with the affix -onym
(from the Greek
for name) are designations for either a closed
set of grammatical morphemes that refer to relationships between word pairs, such as synonym
; or they may stand for classical compound nouns
of an open
type that refer to a particular subject, such as toponym
, charactonym, etc. By analogy they may be freely created, sometimes for no other reason than to give an erudite impression of the user who expects his listeners to understand Greek, and it is in this way that words such as ornithonym
may be formed.
The usage of the word pairs is of great importance in grammar. Some morphemes ending in -onym may represent words that contain components, in the way house may contain window, roof, and door, or they may be words so contained in others, such as steering-wheel and engine in car. They may be generic words that stand for a class or group of equally-ranked items, such as tree for beech or elm, or belong within that class, such as lily or violet in flower. They may have the same or a similar meaning as a differently spelled word, such as sofa or couch, or they may stand in direct contrast to another, such as useful and useless.
Some morphemes have the -nym form rather than the -onym form, such as ananym or hypernym, but that may be more for ease of pronunciation than for etymological reasons.
Most -onyms may have suffixes added to them and in this way form derivatives with the endings -onymy, -onymous, -onymic, etc., in new constructions. Others may reverse this process by removing suffixes in back-formations, especially if the new morphemes thus formed sound plausible enough to have been the root form in first place.
A list of -onym words
- acronym - an abbreviation formed from the initials of one or more words that is pronouncable like a normal word, such as NATO
- allonym - an author's name of another person's, often a well-known person's name
- anacronym - portmanteau morpheme of anachronism + acronym that may be an acronym, abbreviation, or initialism but that is so well established that its origin is no longer remembered. As this seems a specious reason (after all any acronym may be looked up in a dictionary) it may be more applicable to abbreviations, etc., that are at risk of becoming out-of-date and being superseded by newer abbreviations, such as AD being replaced by CE (Common Era)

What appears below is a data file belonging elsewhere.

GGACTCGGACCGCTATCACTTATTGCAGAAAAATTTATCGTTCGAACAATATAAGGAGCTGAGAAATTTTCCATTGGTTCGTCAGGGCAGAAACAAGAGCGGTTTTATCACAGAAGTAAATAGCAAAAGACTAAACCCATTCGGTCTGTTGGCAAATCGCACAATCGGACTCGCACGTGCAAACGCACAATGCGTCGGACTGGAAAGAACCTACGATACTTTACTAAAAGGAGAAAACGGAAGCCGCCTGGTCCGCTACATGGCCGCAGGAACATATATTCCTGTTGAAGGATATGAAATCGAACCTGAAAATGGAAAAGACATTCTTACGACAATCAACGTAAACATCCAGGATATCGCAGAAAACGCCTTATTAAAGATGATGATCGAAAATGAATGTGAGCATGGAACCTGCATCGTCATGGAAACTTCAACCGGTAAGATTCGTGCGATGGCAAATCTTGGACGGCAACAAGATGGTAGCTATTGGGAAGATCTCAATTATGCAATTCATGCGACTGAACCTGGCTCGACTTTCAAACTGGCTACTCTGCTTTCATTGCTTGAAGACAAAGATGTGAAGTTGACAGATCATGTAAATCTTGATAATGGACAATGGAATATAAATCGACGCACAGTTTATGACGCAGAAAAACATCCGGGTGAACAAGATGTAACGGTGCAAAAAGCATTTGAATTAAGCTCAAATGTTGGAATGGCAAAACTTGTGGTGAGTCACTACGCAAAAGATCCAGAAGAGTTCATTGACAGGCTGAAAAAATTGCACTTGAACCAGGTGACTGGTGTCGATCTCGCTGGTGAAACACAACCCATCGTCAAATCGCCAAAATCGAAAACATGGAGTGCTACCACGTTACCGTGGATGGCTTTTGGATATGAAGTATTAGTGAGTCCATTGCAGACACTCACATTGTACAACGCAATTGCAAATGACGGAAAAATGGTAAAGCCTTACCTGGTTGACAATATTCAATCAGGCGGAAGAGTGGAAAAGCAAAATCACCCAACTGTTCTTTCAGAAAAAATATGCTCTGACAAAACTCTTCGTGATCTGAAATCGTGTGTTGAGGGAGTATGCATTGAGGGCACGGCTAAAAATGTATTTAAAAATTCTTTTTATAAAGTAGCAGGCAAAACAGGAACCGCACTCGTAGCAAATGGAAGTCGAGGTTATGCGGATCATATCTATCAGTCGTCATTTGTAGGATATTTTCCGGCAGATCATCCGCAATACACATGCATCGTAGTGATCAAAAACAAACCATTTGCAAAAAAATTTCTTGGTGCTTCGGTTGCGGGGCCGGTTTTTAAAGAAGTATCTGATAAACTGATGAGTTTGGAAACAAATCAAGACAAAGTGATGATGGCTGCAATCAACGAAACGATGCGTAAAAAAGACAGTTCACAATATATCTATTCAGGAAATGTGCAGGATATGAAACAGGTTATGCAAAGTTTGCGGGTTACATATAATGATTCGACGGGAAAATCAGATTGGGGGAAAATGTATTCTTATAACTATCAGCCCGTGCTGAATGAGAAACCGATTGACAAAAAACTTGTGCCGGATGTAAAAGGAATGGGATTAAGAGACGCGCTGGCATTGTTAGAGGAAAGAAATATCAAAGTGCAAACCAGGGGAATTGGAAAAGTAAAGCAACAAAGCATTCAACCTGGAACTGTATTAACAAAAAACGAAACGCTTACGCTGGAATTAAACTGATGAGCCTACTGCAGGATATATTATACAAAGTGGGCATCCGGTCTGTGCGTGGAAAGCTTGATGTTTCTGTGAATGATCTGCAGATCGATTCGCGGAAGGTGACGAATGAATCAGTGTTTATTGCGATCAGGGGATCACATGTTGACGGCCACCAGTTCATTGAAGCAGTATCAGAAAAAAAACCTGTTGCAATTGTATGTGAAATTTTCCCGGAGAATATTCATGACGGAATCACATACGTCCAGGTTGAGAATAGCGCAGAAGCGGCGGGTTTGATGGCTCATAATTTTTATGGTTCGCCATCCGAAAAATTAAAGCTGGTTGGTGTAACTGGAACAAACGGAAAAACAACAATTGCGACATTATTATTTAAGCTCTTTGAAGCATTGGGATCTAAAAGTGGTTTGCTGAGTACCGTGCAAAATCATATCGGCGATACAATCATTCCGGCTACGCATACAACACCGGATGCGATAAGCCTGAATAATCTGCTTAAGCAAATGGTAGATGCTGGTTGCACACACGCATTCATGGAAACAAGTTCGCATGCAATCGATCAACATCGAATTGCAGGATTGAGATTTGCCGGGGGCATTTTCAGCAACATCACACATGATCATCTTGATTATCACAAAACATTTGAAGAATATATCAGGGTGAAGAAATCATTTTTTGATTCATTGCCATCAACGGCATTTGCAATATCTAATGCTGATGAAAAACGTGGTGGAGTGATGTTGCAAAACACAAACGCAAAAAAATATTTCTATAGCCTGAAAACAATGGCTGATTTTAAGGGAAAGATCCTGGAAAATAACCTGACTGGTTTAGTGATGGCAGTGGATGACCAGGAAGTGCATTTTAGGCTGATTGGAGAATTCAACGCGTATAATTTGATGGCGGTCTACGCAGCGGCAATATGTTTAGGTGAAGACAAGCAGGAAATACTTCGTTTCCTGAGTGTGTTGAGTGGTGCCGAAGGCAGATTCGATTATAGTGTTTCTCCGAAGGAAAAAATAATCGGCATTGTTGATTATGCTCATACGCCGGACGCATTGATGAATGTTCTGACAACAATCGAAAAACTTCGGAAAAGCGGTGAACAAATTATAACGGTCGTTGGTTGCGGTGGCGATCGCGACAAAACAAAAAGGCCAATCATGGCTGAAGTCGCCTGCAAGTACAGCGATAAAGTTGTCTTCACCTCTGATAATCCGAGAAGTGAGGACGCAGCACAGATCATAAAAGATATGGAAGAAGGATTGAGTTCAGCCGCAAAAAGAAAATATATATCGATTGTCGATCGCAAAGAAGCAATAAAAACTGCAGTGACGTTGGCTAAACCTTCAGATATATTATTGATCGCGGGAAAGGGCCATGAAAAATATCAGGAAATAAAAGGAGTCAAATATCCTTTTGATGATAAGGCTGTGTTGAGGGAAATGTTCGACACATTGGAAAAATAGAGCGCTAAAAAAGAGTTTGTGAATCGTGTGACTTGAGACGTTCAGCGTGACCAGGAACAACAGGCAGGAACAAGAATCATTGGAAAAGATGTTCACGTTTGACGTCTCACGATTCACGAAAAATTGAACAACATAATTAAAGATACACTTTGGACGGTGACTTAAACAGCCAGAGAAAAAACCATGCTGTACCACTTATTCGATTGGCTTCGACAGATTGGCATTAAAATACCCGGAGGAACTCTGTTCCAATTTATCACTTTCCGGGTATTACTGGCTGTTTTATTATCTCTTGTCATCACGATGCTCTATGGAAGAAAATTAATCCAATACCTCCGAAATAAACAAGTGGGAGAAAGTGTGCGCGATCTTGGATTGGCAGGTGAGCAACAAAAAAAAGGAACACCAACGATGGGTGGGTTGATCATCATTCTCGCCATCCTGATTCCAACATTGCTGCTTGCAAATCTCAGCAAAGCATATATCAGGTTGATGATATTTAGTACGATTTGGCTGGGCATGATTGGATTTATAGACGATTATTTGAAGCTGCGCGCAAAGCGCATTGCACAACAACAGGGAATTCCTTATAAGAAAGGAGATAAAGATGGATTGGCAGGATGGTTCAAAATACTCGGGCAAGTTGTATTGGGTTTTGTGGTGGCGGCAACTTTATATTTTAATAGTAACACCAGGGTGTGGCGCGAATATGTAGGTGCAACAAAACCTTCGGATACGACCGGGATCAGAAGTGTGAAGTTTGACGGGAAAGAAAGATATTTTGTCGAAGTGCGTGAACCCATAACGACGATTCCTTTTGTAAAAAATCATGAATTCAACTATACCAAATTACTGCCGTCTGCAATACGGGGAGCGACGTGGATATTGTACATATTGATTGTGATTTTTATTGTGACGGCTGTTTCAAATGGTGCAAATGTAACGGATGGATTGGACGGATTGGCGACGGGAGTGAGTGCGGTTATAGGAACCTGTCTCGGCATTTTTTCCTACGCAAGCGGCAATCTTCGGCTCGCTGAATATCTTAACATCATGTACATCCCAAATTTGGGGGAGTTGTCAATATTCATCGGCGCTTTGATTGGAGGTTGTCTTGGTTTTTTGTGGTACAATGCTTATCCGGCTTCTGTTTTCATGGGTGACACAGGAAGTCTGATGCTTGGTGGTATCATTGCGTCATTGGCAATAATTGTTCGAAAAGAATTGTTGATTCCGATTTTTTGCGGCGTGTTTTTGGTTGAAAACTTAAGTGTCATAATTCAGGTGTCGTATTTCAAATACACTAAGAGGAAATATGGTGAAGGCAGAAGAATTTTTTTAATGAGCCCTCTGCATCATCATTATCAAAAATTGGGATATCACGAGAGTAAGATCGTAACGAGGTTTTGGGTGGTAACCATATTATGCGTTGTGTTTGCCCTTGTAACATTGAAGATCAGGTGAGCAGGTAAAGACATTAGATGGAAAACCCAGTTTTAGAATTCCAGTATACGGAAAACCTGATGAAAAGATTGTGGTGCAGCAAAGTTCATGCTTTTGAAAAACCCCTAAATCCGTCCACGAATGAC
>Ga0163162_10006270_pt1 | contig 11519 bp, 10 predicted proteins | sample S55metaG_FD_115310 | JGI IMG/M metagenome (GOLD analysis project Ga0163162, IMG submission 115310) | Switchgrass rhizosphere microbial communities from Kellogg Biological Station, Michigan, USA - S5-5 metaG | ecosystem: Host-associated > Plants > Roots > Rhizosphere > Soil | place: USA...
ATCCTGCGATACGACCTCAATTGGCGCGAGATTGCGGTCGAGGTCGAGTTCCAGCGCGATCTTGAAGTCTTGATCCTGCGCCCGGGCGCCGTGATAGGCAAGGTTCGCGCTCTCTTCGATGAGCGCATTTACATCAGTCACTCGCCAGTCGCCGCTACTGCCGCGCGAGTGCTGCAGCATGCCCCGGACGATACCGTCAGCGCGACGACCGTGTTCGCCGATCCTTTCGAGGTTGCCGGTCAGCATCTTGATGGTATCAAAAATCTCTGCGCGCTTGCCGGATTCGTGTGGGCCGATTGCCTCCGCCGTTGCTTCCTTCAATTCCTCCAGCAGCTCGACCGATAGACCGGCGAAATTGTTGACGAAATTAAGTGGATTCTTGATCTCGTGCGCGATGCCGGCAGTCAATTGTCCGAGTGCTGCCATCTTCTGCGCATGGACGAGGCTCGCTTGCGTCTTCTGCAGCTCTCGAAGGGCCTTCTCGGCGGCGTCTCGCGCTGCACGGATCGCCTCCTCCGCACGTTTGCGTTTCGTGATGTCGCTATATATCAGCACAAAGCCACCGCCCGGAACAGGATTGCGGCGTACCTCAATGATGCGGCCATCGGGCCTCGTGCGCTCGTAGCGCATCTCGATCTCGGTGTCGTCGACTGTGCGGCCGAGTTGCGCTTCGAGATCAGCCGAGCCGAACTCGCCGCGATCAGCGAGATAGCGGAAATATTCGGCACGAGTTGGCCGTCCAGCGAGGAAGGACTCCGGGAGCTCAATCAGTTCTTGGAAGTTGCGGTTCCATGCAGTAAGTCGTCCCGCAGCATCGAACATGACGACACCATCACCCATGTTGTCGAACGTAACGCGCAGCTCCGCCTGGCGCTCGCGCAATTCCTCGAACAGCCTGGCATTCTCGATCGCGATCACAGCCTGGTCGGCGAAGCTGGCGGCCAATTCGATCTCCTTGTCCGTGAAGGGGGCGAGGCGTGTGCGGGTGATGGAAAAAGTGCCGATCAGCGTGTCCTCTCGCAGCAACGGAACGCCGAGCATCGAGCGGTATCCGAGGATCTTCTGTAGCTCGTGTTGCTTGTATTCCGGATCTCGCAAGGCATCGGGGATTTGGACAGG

- ananym - a name written backward and used as pseudonym
- anonym - word defining anything created anonymously, or the person who has created it; an unknown author; a pseudonym
- anthroponym - a human name
- antonym - one of the words of the word pair antonym and synonym that indicates the exact opposite meaning of another word, such as high and low
- aptronym - name appropriate to its owner's occupation or physical properties as in Goldsmith or Longman
- aristonym - one of the classical compound nouns of -onym words that denotes a name that is derived from a high rank or a title of nobility
- backronym - portmanteau morpheme of back + acronym that appears to fit an existing word but has really been created as an acronym, such as BASIC (Beginner's All-purpose Symbolic Instruction Code)
- caconym - one of the words of the word pair caconym and euonym; a word that is wrongly applied; a misnomer; the incorrect name for something, especially in the classification of plants, etc.
- capitonym - word that changes its pronunciation and meaning when it is capitalized, and usually applies to capitalization due to proper names or eponyms, as in August - august, or Polish - polish
- charactonym - name of a fictional character that may be reflected in his personality traits, as in Shakespeare's Pistol or Bottom; or Titus Feuerfuchs in Johann Nestroy's Der Talisman, who attempts to hide his fiery-red hair with a black wig
- contronym - a word that may have opposite meanings in different contexts, such as to cleave - to stick, adhere, and to cleave - to split
- cryptonym - a classical compound noun as a code name; a word or name used clandestinely to refer to another name or word
- demonym - one of the classical compound nouns, a name of persons/people that refers to the place they come from, such as the Assyrian, or the Briton